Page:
Make It a Double: Manassas, MANASSAS

Friday, January 5, 2018
Make It a Double: Manassas, MANASSAS

Stephen Stills' history with bands in the '70s followed something of a pattern—initial success, followed by meltdown and flameout. It had gone that way for the Buffalo Springfield and, by 1972, Crosby, Stills, Nash and Young had met a similar fate. Even Stills' solo career had begun to flicker, as 1971's STEPHEN STILLS 2 had been deemed an indulgent, subpar follow-up to his very popular solo debut.

So what did Stills do next? He put together a band, of course. A series of jam sessions with Flying Burrito Brothers Chris Hillman and Al Perkins sparked some creative flames, and soon Stills brought in CSNY drummer Dallas Taylor, along with bassist Calvin “Fuzzy” Samuels, keyboardist Paul Harris and vocalist/percussionist Joe Lala from his own touring band. Manassas was thus born.

The band's debut, the double album MANASSAS, is a largely underappreciated gem, filled with terrific songs and great playing. The album's four sides have their own individual titles ("The Raven," "The Wilderness," "Consider," and "Rock & Roll is Here to Stay") and distinct personalities. Highlights include the rollicking opener "Song of Love," with its deep groove and slide guitar slyly popping in and out of the mix; and the deep blues of "Jet Set (Sigh)," where the dueling lead guitars debate and declaim, only to yield their argument to guest Sydney George's positively nasty harmonica.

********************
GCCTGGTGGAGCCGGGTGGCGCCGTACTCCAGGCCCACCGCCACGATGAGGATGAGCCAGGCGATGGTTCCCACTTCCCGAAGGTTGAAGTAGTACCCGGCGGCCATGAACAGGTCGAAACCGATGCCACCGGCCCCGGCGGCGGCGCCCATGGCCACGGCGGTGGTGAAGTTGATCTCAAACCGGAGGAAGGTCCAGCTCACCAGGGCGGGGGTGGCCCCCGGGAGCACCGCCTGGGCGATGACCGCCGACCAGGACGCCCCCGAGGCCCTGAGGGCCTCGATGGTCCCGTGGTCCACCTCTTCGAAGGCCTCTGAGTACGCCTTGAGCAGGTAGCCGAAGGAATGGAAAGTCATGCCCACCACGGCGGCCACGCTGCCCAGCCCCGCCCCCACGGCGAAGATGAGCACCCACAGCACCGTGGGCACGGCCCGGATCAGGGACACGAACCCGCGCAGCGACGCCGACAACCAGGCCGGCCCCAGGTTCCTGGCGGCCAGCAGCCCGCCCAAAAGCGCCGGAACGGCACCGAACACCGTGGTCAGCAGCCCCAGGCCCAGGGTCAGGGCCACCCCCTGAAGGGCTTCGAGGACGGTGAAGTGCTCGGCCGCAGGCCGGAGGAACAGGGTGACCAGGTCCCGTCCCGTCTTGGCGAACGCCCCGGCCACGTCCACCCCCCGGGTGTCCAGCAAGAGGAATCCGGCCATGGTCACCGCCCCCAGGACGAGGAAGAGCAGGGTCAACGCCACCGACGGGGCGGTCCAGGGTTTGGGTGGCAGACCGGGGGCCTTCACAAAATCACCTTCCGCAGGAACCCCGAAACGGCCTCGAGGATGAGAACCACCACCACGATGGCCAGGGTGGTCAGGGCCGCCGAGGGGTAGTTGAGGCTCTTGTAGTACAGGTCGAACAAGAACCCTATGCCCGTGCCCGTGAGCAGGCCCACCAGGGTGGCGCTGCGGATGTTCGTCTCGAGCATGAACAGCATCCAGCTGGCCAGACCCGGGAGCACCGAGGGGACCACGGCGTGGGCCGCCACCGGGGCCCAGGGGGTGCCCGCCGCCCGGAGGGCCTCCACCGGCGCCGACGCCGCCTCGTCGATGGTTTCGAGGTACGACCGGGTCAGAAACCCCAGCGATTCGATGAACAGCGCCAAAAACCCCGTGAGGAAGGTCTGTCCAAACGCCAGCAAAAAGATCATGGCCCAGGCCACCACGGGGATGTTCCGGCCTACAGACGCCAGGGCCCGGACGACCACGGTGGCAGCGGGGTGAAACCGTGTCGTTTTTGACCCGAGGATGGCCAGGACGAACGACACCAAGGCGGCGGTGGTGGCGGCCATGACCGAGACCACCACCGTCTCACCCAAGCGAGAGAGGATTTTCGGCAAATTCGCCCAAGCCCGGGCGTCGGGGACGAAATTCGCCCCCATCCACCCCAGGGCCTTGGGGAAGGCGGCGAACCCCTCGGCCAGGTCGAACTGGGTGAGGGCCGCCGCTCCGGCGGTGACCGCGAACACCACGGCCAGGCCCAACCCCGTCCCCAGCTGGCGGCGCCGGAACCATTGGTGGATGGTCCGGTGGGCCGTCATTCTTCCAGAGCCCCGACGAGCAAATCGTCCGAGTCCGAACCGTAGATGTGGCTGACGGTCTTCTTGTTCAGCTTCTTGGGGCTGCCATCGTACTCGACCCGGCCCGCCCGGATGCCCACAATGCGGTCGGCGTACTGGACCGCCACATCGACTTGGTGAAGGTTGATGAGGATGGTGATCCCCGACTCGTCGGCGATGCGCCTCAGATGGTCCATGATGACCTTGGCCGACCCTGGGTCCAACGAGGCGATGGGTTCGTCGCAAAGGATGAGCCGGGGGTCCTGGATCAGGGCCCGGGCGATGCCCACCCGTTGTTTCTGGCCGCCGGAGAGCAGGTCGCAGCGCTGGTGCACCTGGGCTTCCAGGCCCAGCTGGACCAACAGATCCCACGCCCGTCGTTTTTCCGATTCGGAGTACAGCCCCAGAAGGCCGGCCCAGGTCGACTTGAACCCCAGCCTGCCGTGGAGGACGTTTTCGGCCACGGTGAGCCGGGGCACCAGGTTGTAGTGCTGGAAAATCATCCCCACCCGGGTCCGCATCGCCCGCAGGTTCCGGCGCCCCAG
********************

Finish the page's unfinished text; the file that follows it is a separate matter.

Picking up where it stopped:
The country swing of "Don't Look at My Shadow" has the Burritos/Byrds harmonies that made Hillman famous, and his co-write "It Doesn't Matter" likewise features a blend of voices that would not have sounded out of place on the first Crosby, Stills & Nash album. An elongated wah-wah guitar effect gives "The Love Gangster" an earworm hook, and a couple songs later makes a memorable reappearance in the epic "The Treasure (Take One)," an eight-minute, solo-heavy guitar workout that serves as much a tribute to the likes of Jimi Hendrix, Duane Allman and Canned Heat singer Al Wilson as the album-closing "Blues Man," an acoustic blues that is explicitly dedicated to those departed performers.

Soon after the tour for MANASSAS ended, the band started to come apart, thus following Stills' pattern of success and flameout; an underwhelming second album in 1973 sealed the band's fate. By that time, however, plans were underway to put CSNY back together for a massive stadium tour in 1974, enabling Stills to jump back into that high-profile gig, leaving the ashes of Manassas to scatter in the wind.

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